2 Filipino make things harder for San Miguel
JAKARTA—Two Filipinos playing as imports for Indonesia had given San Miguel Beer major headaches in the finals series of the Asean Basketball League (ABL).
Although the Beermen had wiggled their way to two thrilling wins, coach Leo Austria said they always have to be on the lookout for spunky guards Stanley Pringle and Jerick Cañada.
“They’re really the key factors in their team,” said Austria.
San Miguel was vying for a title sweep of Indonesia in Game 3 of the best-of-five series Wednesday night here, after the Beermen took the first two games by just an average winning margin of three points.
Pringle, a Filipino-American who traces his roots in Santa Filomena in Cagayan, could have been the Game 2 hero had he nailed the potential game-winner at the buzzer.
But there’s no denying Pringle’s all-around brilliance as he kept the Warriors in the thick of the fight and finished with a game-high 21 points.
“He dictates the tempo of the game,” said Austria. “Whenever he’s on court, instantly, the team’s [basketball] IQ goes up.”
Cañada, who played as Adamson’s back-up guard under Austria in the UAAP, had also shown renewed confidence in the Warriors’ bid for back-to-back crowns.
Although Pringle had said he’s open to play for the Philippine team or even the PBA, the 6-foot-1 talent remains under contract with the Warriors until 2014.
“Pringle plays hard and gives everything he has,” said Indonesia coach Todd Purves.
But, of course, Austria would still want the spotlight to fall on his Beermen, whose remarkable end-game poise had been the story of the series.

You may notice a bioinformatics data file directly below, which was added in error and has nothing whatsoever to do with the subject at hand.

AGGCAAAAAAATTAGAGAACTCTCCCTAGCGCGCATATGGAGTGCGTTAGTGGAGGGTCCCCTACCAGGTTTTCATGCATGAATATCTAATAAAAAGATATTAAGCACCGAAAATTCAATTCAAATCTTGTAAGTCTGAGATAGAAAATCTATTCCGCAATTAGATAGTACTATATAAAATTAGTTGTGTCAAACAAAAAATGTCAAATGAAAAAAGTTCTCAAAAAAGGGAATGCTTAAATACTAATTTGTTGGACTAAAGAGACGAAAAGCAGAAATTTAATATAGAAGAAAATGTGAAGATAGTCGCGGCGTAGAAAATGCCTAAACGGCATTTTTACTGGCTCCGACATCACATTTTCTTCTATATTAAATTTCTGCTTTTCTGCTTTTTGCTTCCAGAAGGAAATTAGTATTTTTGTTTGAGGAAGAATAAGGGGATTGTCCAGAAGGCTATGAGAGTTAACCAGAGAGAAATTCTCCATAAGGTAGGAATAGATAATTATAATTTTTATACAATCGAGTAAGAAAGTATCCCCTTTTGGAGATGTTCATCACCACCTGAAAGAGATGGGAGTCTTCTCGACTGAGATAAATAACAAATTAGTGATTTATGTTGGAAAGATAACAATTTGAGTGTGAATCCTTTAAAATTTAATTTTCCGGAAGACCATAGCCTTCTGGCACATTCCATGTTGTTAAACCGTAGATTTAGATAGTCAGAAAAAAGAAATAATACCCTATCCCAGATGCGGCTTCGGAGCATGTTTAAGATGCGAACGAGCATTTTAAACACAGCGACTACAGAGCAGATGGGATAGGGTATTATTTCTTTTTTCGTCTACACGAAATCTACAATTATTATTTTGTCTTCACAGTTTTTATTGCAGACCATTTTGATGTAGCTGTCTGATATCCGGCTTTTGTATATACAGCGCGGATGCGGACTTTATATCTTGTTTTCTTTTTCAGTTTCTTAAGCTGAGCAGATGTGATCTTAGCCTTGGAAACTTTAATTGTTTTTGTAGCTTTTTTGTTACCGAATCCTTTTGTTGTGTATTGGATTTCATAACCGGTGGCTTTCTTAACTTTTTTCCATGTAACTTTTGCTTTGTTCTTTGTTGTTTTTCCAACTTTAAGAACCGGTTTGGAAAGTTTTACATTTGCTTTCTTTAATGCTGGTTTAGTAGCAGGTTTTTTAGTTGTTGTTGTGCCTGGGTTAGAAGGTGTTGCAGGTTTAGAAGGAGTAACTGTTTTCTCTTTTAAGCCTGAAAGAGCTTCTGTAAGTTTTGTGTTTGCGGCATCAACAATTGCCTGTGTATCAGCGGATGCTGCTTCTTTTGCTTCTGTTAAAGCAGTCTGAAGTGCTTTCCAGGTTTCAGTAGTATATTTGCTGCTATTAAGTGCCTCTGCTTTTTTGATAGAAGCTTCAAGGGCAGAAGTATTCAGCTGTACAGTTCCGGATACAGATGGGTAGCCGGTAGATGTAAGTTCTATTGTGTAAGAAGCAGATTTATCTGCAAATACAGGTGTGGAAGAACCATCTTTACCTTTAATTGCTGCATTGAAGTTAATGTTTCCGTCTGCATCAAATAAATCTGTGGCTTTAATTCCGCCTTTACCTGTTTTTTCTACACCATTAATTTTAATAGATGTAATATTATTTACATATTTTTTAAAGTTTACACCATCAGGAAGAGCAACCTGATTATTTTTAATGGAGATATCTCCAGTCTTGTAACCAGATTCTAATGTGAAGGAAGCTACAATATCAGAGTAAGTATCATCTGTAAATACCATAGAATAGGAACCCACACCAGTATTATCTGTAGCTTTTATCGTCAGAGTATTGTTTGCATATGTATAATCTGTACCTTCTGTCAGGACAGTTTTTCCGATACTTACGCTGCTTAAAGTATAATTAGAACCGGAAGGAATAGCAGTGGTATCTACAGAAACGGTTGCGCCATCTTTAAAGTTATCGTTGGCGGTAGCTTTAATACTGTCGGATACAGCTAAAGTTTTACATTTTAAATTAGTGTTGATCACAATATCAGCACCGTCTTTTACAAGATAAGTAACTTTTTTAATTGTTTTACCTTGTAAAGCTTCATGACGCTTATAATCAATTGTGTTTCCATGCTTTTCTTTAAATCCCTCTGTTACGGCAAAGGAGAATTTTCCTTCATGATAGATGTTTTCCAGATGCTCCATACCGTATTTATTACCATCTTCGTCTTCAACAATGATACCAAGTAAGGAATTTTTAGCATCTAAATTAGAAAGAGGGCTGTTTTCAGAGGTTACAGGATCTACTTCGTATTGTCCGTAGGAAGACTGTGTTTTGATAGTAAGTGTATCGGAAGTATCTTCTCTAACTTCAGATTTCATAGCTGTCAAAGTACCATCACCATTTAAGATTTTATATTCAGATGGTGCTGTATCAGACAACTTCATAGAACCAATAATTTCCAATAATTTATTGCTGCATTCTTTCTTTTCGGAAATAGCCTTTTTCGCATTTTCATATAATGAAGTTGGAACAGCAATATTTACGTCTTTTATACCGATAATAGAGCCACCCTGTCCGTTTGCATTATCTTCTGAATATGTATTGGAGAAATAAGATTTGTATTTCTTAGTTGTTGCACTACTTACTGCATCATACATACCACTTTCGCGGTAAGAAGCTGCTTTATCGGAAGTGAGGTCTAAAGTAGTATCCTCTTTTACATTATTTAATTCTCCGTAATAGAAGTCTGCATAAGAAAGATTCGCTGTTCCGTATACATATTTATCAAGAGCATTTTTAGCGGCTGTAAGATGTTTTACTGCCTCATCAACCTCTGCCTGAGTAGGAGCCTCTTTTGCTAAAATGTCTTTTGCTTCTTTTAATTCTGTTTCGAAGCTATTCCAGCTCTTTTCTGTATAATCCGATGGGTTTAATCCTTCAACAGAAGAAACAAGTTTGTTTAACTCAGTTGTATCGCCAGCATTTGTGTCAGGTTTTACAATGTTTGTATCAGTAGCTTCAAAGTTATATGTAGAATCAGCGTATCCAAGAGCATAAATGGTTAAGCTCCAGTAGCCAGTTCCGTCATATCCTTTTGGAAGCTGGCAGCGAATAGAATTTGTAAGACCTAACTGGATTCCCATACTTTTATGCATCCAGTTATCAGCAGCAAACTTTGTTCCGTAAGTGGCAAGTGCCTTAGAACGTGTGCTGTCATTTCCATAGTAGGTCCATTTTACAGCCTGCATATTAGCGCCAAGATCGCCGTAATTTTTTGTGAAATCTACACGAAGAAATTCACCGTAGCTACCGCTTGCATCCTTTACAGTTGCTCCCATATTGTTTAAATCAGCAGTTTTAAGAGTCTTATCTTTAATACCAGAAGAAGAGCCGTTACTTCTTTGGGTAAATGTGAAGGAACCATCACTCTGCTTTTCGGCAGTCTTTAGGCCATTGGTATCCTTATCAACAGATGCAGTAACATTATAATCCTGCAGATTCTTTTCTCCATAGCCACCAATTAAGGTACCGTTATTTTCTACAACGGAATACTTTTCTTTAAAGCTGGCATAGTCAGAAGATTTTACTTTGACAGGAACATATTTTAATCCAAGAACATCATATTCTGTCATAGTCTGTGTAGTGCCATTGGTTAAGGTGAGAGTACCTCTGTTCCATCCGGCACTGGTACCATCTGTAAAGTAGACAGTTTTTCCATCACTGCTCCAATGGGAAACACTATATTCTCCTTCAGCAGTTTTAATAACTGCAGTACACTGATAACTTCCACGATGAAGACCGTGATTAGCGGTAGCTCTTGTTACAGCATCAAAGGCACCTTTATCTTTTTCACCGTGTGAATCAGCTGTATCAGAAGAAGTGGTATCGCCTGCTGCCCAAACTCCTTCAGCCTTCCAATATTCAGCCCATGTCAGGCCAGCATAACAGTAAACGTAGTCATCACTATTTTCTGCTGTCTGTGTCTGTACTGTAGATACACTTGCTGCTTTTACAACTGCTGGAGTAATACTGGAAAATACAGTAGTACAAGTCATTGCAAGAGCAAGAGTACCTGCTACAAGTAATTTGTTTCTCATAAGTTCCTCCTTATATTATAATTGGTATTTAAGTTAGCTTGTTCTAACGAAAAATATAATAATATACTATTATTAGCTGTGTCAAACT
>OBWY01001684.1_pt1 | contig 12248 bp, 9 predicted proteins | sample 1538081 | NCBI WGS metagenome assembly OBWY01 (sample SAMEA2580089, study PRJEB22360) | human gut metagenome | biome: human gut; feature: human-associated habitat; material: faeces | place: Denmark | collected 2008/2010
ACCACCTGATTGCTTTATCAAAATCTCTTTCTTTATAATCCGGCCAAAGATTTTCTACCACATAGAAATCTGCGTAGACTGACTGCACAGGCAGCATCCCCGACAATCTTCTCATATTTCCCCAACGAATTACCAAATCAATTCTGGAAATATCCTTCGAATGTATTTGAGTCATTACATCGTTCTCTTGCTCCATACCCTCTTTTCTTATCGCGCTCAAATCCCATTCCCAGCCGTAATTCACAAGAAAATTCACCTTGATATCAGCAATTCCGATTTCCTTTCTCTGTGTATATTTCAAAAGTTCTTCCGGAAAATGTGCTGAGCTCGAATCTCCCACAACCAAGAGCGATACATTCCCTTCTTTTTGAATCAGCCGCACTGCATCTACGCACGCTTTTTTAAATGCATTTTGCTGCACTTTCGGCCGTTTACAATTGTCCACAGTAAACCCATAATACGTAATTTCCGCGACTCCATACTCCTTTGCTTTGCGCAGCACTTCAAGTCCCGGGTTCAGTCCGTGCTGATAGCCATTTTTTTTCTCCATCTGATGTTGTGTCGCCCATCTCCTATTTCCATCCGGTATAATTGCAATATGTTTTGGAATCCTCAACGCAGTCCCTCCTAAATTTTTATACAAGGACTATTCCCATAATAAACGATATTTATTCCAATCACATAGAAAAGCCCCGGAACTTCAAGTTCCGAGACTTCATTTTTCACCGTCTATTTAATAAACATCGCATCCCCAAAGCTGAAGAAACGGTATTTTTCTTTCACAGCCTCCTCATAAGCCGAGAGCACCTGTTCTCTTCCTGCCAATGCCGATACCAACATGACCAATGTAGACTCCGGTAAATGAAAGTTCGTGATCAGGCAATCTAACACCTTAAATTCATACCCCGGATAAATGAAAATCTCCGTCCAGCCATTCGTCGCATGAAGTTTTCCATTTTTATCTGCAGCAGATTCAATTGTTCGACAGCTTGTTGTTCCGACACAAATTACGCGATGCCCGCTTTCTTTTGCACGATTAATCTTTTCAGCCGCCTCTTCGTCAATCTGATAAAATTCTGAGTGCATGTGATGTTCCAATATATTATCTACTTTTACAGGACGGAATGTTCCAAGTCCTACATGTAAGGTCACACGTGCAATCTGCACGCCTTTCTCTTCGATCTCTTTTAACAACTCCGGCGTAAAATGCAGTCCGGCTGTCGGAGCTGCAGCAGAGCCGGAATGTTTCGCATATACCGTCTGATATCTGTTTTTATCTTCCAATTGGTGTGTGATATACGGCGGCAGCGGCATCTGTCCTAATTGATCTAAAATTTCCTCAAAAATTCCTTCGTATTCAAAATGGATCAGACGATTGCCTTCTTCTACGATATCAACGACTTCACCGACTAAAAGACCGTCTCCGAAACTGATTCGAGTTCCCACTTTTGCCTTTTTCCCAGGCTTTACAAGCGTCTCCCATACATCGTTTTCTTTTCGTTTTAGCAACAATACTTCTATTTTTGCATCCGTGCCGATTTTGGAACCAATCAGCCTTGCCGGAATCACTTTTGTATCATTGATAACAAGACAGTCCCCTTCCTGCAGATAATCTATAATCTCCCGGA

The Beermen rallied to a 75-70 decision in the opener where MVP Asi Taulava scored the team’s last six points, before surviving another heart-stopper, 66-65, in Game 2 that had Brian Williams finishing off a play.
Disclaimer: The comments uploaded on this site do not necessarily represent or reflect the views of management and owner of INQUIRER.net. We reserve the right to exclude comments that we deem to be inconsistent with our editorial standards.
To subscribe to the Philippine Daily Inquirer newspaper in the Philippines, call +63 2 896-6000 for Metro Manila and Metro Cebu or email your subscription request here.
Factual errors? Contact the Philippine Daily Inquirer's day desk. Believe this article violates journalistic ethics? Contact the Inquirer's Reader's Advocate. Or write The Readers' Advocate:
c/o Philippine Daily Inquirer Chino Roces Avenue corner Yague and Mascardo Streets, Makati City,Metro Manila, Philippines Or fax nos. +63 2 8974793 to 94